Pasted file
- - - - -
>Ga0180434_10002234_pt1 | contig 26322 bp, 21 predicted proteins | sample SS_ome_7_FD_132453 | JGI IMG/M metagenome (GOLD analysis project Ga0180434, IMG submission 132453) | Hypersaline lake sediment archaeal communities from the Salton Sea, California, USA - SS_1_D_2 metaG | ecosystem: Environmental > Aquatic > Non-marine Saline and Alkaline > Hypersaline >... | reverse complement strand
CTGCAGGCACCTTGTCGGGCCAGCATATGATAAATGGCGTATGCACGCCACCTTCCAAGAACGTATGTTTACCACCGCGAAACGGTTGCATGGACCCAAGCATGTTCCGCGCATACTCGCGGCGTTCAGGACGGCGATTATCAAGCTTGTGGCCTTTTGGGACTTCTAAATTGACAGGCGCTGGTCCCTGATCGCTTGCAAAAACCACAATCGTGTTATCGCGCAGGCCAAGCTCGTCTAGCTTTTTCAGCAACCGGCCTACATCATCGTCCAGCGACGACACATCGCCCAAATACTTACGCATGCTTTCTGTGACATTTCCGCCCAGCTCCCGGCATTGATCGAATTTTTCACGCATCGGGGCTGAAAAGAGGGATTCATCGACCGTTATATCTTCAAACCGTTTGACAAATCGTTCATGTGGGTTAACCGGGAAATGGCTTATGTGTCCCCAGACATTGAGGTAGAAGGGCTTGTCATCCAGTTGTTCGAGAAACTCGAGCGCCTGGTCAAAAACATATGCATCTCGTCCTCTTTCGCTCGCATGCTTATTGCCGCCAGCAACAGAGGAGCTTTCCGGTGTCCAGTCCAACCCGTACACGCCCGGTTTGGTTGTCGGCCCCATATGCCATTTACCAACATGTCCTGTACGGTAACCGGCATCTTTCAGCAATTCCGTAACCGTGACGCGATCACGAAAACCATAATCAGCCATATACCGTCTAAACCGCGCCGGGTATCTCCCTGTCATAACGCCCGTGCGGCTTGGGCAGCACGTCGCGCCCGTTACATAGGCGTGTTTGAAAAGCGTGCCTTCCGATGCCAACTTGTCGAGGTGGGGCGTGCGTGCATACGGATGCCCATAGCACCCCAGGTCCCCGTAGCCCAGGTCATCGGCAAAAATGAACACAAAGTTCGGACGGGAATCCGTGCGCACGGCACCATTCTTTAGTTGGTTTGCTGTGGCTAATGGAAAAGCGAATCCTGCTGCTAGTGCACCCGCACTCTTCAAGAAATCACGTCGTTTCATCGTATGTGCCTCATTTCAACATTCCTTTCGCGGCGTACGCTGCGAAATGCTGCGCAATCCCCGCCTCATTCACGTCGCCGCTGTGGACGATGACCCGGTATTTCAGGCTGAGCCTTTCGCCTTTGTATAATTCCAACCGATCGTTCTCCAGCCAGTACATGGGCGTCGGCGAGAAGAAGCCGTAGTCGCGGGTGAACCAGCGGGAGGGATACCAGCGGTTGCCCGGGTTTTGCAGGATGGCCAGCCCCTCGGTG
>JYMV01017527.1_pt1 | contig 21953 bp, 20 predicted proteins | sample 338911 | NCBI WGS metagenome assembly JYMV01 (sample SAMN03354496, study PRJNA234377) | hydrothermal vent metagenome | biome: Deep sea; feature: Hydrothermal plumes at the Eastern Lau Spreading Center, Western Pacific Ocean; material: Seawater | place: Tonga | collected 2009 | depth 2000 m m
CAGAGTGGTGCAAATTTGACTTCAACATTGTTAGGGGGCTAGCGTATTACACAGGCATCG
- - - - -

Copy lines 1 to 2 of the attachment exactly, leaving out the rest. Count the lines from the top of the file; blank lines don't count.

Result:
>Ga0180434_10002234_pt1 | contig 26322 bp, 21 predicted proteins | sample SS_ome_7_FD_132453 | JGI IMG/M metagenome (GOLD analysis project Ga0180434, IMG submission 132453) | Hypersaline lake sediment archaeal communities from the Salton Sea, California, USA - SS_1_D_2 metaG | ecosystem: Environmental > Aquatic > Non-marine Saline and Alkaline > Hypersaline >... | reverse complement strand
CTGCAGGCACCTTGTCGGGCCAGCATATGATAAATGGCGTATGCACGCCACCTTCCAAGAACGTATGTTTACCACCGCGAAACGGTTGCATGGACCCAAGCATGTTCCGCGCATACTCGCGGCGTTCAGGACGGCGATTATCAAGCTTGTGGCCTTTTGGGACTTCTAAATTGACAGGCGCTGGTCCCTGATCGCTTGCAAAAACCACAATCGTGTTATCGCGCAGGCCAAGCTCGTCTAGCTTTTTCAGCAACCGGCCTACATCATCGTCCAGCGACGACACATCGCCCAAATACTTACGCATGCTTTCTGTGACATTTCCGCCCAGCTCCCGGCATTGATCGAATTTTTCACGCATCGGGGCTGAAAAGAGGGATTCATCGACCGTTATATCTTCAAACCGTTTGACAAATCGTTCATGTGGGTTAACCGGGAAATGGCTTATGTGTCCCCAGACATTGAGGTAGAAGGGCTTGTCATCCAGTTGTTCGAGAAACTCGAGCGCCTGGTCAAAAACATATGCATCTCGTCCTCTTTCGCTCGCATGCTTATTGCCGCCAGCAACAGAGGAGCTTTCCGGTGTCCAGTCCAACCCGTACACGCCCGGTTTGGTTGTCGGCCCCATATGCCATTTACCAACATGTCCTGTACGGTAACCGGCATCTTTCAGCAATTCCGTAACCGTGACGCGATCACGAAAACCATAATCAGCCATATACCGTCTAAACCGCGCCGGGTATCTCCCTGTCATAACGCCCGTGCGGCTTGGGCAGCACGTCGCGCCCGTTACATAGGCGTGTTTGAAAAGCGTGCCTTCCGATGCCAACTTGTCGAGGTGGGGCGTGCGTGCATACGGATGCCCATAGCACCCCAGGTCCCCGTAGCCCAGGTCATCGGCAAAAATGAACACAAAGTTCGGACGGGAATCCGTGCGCACGGCACCATTCTTTAGTTGGTTTGCTGTGGCTAATGGAAAAGCGAATCCTGCTGCTAGTGCACCCGCACTCTTCAAGAAATCACGTCGTTTCATCGTATGTGCCTCATTTCAACATTCCTTTCGCGGCGTACGCTGCGAAATGCTGCGCAATCCCCGCCTCATTCACGTCGCCGCTGTGGACGATGACCCGGTATTTCAGGCTGAGCCTTTCGCCTTTGTATAATTCCAACCGATCGTTCTCCAGCCAGTACATGGGCGTCGGCGAGAAGAAGCCGTAGTCGCGGGTGAACCAGCGGGAGGGATACCAGCGGTTGCCCGGGTTTTGCAGGATGGCCAGCCCCTCGGTG